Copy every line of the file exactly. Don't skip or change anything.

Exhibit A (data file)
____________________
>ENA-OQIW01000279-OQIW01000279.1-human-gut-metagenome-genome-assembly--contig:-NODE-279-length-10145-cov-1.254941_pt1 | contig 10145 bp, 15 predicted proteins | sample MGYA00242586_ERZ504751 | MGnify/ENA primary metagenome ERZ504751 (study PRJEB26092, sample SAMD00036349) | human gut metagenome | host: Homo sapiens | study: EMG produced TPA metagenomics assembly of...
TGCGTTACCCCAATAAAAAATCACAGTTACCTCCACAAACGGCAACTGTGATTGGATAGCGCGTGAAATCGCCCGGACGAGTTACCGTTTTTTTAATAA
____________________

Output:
>ENA-OQIW01000279-OQIW01000279.1-human-gut-metagenome-genome-assembly--contig:-NODE-279-length-10145-cov-1.254941_pt1 | contig 10145 bp, 15 predicted proteins | sample MGYA00242586_ERZ504751 | MGnify/ENA primary metagenome ERZ504751 (study PRJEB26092, sample SAMD00036349) | human gut metagenome | host: Homo sapiens | study: EMG produced TPA metagenomics assembly of...
TGCGTTACCCCAATAAAAAATCACAGTTACCTCCACAAACGGCAACTGTGATTGGATAGCGCGTGAAATCGCCCGGACGAGTTACCGTTTTTTTAATAA